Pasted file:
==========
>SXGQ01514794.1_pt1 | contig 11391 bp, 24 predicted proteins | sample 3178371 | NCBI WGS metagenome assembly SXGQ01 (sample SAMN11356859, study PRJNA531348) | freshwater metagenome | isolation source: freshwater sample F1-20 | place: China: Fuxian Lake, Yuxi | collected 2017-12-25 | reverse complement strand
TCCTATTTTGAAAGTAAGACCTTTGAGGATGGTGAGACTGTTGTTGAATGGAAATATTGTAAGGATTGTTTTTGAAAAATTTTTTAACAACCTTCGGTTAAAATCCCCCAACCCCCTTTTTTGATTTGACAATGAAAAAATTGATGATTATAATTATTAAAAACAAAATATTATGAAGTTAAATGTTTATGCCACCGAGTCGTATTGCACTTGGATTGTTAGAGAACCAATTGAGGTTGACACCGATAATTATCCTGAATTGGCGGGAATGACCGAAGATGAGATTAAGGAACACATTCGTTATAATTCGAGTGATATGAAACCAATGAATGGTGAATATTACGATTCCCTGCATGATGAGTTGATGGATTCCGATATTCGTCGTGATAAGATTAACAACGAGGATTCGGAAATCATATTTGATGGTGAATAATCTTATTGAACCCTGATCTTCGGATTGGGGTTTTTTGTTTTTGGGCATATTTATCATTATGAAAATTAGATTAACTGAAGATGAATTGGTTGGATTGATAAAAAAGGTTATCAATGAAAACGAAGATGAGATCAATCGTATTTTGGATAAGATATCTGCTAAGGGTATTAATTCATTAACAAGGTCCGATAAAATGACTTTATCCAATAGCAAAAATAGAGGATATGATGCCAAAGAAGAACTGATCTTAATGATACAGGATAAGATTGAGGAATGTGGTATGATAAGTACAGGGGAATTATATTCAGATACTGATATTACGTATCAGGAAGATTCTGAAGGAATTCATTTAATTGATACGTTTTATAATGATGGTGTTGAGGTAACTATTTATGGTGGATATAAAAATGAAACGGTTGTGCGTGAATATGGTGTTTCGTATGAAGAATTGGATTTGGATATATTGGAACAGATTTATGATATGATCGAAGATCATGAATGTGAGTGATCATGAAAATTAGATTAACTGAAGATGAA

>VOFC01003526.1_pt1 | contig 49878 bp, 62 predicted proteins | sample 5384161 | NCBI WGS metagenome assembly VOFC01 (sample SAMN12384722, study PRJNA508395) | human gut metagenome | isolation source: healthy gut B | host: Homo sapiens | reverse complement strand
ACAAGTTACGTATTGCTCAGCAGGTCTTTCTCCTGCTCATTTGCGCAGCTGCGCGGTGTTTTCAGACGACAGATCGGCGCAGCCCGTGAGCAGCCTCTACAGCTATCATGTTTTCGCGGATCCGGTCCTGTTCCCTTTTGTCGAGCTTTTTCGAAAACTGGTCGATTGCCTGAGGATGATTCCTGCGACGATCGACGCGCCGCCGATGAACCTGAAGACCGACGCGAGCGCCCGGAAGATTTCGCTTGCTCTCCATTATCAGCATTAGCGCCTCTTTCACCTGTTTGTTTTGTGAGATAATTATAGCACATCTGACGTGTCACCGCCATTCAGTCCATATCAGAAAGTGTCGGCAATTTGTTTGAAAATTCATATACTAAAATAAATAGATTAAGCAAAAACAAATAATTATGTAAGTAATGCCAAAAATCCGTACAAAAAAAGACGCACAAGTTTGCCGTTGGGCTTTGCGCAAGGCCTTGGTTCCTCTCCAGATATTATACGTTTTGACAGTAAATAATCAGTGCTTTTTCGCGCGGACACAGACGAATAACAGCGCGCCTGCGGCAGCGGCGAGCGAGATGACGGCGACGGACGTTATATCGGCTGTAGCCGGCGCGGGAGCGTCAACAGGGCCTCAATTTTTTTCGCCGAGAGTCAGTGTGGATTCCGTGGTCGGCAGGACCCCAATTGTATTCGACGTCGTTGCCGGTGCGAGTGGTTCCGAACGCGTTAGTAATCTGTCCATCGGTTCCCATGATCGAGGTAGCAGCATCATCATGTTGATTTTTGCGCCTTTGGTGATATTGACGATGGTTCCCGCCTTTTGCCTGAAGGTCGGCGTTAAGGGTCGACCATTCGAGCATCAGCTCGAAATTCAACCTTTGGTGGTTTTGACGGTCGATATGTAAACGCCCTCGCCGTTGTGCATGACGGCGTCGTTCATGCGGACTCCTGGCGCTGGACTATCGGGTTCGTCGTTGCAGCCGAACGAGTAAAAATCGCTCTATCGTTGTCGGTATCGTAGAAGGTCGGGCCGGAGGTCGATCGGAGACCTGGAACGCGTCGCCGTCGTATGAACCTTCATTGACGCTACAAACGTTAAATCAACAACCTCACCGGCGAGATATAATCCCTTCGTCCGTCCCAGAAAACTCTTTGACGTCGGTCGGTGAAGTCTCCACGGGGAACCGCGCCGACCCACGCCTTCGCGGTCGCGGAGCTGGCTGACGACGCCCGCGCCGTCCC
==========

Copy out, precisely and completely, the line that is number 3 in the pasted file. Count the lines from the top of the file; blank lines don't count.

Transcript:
>VOFC01003526.1_pt1 | contig 49878 bp, 62 predicted proteins | sample 5384161 | NCBI WGS metagenome assembly VOFC01 (sample SAMN12384722, study PRJNA508395) | human gut metagenome | isolation source: healthy gut B | host: Homo sapiens | reverse complement strand